The purpose of Stonehenge, built around 4,500 years ago in what is now Wiltshire, England, continues to elude historians. Was it a temple? A solar calendar? A place of ceremony? An exhibition at the British Museum, called “The World of Stonehenge”, hopes to answer these questions by examining the prehistoric community that erected it, according to a statement from the museum.
“Stonehenge is such a familiar landmark that people feel like they know it well, but it’s actually quite dark,” Jennifer WexlerBronze Age archaeologist and chief curator of the exhibition, tells clean artit’s Sarah Cascone. “The people who built it and who lived in this world are generally not well understood. What we really wanted to do in this exhibition is put Stonehenge in context and focus on objects that are connected to this larger world.
The exhibition will largely explore what life was like in Britain, Ireland and northwestern Europe at the time Stonehenge was built, reports clean art. These include the advent of agriculture, early forms of metalworking and the creation of religious objects used for individual worship – a marked departure from the traditional communal worship common at that time, reports Melanie McDonagh for the evening standard.
One of the highlights is the ancient Nebra Sky Disk, which experts say is between 2,600 and 3,600 years old, and the oldest physical representation of the night sky in the world, according to Jonathan Jones for the Guardian. Made in northern Germany, this gold and bronze artifact depicts the constellation Pleiades as well as the sun and moon. It was later used by Babylonian astronomers to calculate leap years.
The sun is a recurring theme throughout the exhibition, as the celestial body was of the utmost importance to prehistoric Britain, reports the Guardian. Stonehenge and other British landmarks are exactly aligned with winter solstice sunrise, which prehistoric communities also used as a calendar to determine when to plant crops. Sun worship iconography and symbols can be seen in numerous gold pieces included in the exhibit, including a delicately crafted pendant and an opulent gold cap.e.
Other artifacts include deer horn tools containing human fingerprints, horned helmets made from deer antler skull caps, and human skulls marked with evidence of blunt trauma – evidence of the violent nature of the period , which coincided with the rise of metal tools, according to the evening standard.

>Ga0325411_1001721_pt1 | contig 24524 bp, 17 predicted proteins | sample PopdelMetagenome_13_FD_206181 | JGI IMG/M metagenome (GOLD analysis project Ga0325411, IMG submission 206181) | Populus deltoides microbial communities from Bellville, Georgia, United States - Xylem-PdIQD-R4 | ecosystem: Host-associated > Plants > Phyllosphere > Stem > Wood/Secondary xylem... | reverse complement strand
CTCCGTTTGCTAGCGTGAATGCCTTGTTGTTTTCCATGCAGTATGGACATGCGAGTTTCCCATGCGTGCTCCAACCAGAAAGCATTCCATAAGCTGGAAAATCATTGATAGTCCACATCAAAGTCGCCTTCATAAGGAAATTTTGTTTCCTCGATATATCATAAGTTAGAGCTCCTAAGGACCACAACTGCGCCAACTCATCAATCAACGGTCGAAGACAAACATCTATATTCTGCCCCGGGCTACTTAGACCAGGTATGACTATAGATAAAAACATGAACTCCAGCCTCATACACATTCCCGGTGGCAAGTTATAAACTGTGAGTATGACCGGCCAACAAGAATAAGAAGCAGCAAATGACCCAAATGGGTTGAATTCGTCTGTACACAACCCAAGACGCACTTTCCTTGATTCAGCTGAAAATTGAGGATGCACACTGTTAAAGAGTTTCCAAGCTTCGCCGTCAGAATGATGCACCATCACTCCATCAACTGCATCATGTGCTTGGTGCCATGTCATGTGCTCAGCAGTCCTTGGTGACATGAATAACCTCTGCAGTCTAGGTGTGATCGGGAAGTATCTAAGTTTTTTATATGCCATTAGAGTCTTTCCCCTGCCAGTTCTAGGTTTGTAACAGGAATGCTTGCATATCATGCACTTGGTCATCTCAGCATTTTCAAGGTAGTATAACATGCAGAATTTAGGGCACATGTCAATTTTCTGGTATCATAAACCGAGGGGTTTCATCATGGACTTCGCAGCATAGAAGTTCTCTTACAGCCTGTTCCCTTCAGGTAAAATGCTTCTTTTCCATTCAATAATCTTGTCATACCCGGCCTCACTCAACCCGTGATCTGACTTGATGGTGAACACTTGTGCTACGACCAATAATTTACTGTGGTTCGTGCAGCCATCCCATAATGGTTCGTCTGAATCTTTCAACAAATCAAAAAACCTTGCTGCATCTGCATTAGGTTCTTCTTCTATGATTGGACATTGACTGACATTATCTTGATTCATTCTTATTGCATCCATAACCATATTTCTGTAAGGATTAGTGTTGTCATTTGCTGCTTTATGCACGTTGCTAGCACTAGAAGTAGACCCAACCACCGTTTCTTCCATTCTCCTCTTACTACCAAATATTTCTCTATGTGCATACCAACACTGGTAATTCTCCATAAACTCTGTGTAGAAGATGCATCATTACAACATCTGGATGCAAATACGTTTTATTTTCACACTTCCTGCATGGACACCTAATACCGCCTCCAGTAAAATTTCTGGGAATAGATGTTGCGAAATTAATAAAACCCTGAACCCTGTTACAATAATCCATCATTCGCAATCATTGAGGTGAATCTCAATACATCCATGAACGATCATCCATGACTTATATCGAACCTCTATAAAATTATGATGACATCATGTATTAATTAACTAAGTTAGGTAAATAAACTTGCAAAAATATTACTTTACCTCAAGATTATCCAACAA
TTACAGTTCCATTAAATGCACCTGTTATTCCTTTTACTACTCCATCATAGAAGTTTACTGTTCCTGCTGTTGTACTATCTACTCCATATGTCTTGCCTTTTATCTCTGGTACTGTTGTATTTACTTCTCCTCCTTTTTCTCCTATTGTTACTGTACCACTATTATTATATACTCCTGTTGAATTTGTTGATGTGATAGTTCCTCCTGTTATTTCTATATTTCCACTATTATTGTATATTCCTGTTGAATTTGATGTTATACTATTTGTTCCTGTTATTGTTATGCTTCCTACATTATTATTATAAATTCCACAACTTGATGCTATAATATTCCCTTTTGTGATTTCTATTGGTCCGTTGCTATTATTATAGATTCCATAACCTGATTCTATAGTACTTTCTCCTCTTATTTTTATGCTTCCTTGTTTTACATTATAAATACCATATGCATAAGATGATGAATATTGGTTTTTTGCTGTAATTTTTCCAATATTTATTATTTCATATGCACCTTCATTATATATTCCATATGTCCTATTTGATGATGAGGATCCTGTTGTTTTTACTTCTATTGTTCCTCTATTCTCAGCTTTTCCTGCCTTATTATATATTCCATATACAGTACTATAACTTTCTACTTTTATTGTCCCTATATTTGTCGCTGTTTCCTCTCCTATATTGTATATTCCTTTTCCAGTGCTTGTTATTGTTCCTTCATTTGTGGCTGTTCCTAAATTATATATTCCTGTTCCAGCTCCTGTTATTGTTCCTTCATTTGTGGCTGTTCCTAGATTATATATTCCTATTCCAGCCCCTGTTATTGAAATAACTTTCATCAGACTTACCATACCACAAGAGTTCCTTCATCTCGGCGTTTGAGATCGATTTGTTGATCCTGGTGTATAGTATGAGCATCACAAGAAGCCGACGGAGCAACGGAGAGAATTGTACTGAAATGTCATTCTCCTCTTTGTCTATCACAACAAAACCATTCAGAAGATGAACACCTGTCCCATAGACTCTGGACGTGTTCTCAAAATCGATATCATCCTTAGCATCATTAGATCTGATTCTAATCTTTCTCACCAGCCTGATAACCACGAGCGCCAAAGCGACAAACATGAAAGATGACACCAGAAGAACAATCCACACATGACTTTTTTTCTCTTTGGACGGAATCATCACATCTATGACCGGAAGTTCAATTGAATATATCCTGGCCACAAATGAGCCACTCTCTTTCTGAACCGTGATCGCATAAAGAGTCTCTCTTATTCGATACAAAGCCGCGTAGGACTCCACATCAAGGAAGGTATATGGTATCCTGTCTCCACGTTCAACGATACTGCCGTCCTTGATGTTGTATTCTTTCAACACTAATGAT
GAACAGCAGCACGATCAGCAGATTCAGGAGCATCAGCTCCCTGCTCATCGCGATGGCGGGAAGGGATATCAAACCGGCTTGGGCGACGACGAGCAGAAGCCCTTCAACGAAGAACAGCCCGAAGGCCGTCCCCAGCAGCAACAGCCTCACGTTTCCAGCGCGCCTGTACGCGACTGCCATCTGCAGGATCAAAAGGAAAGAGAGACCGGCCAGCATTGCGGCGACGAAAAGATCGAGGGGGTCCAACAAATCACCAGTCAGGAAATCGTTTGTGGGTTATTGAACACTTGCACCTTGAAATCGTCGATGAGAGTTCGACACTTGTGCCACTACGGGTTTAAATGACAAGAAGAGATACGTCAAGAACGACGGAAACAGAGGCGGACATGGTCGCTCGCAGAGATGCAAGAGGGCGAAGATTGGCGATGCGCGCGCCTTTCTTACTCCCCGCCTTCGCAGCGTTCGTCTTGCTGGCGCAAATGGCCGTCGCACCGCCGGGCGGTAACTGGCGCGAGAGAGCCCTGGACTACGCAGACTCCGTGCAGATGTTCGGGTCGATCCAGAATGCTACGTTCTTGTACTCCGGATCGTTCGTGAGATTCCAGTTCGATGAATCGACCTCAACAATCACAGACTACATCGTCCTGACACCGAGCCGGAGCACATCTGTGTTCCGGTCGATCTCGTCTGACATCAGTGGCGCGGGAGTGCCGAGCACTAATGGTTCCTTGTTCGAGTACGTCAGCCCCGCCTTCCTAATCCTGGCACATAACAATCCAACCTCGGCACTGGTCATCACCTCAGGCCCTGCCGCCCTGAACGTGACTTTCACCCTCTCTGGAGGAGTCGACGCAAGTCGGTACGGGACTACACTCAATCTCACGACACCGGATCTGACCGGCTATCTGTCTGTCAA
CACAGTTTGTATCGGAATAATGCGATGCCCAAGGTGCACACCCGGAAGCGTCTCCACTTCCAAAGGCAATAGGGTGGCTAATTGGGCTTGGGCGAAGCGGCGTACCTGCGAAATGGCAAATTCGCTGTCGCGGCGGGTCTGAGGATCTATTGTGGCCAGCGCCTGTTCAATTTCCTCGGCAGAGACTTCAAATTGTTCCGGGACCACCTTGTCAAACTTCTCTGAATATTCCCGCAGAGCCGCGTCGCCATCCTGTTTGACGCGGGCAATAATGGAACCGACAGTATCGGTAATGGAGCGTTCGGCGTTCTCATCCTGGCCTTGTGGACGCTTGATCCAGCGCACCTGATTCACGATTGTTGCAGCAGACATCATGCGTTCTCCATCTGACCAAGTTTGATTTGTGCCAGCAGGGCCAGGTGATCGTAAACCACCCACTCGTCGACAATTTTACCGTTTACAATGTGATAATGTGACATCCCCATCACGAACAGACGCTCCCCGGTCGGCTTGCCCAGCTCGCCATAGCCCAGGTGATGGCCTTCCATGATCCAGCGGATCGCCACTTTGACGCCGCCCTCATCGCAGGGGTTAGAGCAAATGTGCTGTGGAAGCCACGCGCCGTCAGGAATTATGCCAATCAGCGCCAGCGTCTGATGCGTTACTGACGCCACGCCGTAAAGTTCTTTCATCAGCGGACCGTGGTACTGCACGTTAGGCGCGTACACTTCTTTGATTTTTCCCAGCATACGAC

One notable inclusion – an ornate 5,000-year-old chalk drum is described by curators as the most significant discovery of British prehistoric art in a century, reports the Guardian. Buried alongside three embracing children, the drum would have served as a sort of grave offering or protective talisman.
Believed to have originally been a cemetery, the initial phase of Stonehenge, built around 3000 BCE, included only the inner circle of smaller pillars, according to clean art. The megaliths were erected 500 years later and moved 15 miles from West Woods to Marlborough Downs. Experts believe it would have taken at least 1,000 people to move each slab, and the process would have taken generations.
Absent the stone slab monument, however, the exhibit also includes half of Seahenge, a monument erected in 2000 BCE and discovered in Norfolk in 1999. A ring of tall wooden posts surrounds a toppled tree with its roots in the center, the monument was “probably more of a local shrine or the equivalent of a parish church for a local community”, Wexler said clean art. “There was probably a mythology around it when they built it, a way of connecting the heavens and the underworld. Maybe by stepping into the circle you could step into the cosmos.
“The World of Stonehenge” is on display at the British Museum until July 17.